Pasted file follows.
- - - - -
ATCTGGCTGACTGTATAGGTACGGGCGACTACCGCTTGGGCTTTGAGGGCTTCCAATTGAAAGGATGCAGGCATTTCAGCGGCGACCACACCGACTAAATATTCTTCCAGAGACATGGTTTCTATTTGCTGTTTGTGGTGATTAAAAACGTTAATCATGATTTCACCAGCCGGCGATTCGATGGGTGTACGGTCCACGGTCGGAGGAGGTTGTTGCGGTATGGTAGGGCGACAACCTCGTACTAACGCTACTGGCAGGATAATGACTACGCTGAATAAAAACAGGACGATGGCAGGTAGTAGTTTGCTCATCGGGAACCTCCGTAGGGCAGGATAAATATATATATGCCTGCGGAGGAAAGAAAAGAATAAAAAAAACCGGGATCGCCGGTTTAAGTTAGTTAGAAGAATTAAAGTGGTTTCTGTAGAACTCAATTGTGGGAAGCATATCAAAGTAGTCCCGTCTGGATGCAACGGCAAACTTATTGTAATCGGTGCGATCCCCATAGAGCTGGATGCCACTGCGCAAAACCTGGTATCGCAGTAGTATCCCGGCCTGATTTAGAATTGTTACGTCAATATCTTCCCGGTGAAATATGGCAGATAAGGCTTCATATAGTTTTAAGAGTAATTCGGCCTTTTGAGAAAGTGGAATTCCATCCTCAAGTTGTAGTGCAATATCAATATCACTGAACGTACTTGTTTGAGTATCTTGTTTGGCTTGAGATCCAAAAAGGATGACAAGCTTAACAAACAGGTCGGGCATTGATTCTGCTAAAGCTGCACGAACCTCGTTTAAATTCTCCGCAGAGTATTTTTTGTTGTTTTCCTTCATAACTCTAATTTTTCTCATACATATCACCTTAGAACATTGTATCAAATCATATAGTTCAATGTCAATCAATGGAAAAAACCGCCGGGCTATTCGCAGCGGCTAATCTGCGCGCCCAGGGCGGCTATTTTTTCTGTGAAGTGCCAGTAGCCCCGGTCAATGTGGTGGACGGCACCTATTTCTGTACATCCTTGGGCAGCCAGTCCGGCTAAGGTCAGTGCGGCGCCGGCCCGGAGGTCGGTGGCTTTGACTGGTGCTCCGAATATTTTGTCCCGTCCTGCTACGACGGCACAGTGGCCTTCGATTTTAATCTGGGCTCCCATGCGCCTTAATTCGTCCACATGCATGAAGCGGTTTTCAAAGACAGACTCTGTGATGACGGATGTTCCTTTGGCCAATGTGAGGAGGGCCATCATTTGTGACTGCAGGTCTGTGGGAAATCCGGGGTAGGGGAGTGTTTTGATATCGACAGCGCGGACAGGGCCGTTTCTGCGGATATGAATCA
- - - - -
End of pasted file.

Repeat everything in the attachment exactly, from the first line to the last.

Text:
ATCTGGCTGACTGTATAGGTACGGGCGACTACCGCTTGGGCTTTGAGGGCTTCCAATTGAAAGGATGCAGGCATTTCAGCGGCGACCACACCGACTAAATATTCTTCCAGAGACATGGTTTCTATTTGCTGTTTGTGGTGATTAAAAACGTTAATCATGATTTCACCAGCCGGCGATTCGATGGGTGTACGGTCCACGGTCGGAGGAGGTTGTTGCGGTATGGTAGGGCGACAACCTCGTACTAACGCTACTGGCAGGATAATGACTACGCTGAATAAAAACAGGACGATGGCAGGTAGTAGTTTGCTCATCGGGAACCTCCGTAGGGCAGGATAAATATATATATGCCTGCGGAGGAAAGAAAAGAATAAAAAAAACCGGGATCGCCGGTTTAAGTTAGTTAGAAGAATTAAAGTGGTTTCTGTAGAACTCAATTGTGGGAAGCATATCAAAGTAGTCCCGTCTGGATGCAACGGCAAACTTATTGTAATCGGTGCGATCCCCATAGAGCTGGATGCCACTGCGCAAAACCTGGTATCGCAGTAGTATCCCGGCCTGATTTAGAATTGTTACGTCAATATCTTCCCGGTGAAATATGGCAGATAAGGCTTCATATAGTTTTAAGAGTAATTCGGCCTTTTGAGAAAGTGGAATTCCATCCTCAAGTTGTAGTGCAATATCAATATCACTGAACGTACTTGTTTGAGTATCTTGTTTGGCTTGAGATCCAAAAAGGATGACAAGCTTAACAAACAGGTCGGGCATTGATTCTGCTAAAGCTGCACGAACCTCGTTTAAATTCTCCGCAGAGTATTTTTTGTTGTTTTCCTTCATAACTCTAATTTTTCTCATACATATCACCTTAGAACATTGTATCAAATCATATAGTTCAATGTCAATCAATGGAAAAAACCGCCGGGCTATTCGCAGCGGCTAATCTGCGCGCCCAGGGCGGCTATTTTTTCTGTGAAGTGCCAGTAGCCCCGGTCAATGTGGTGGACGGCACCTATTTCTGTACATCCTTGGGCAGCCAGTCCGGCTAAGGTCAGTGCGGCGCCGGCCCGGAGGTCGGTGGCTTTGACTGGTGCTCCGAATATTTTGTCCCGTCCTGCTACGACGGCACAGTGGCCTTCGATTTTAATCTGGGCTCCCATGCGCCTTAATTCGTCCACATGCATGAAGCGGTTTTCAAAGACAGACTCTGTGATGACGGATGTTCCTTTGGCCAATGTGAGGAGGGCCATCATTTGTGACTGCAGGTCTGTGGGAAATCCGGGGTAGGGGAGTGTTTTGATATCGACAGCGCGGACAGGGCCGTTTCTGCGGATATGAATCA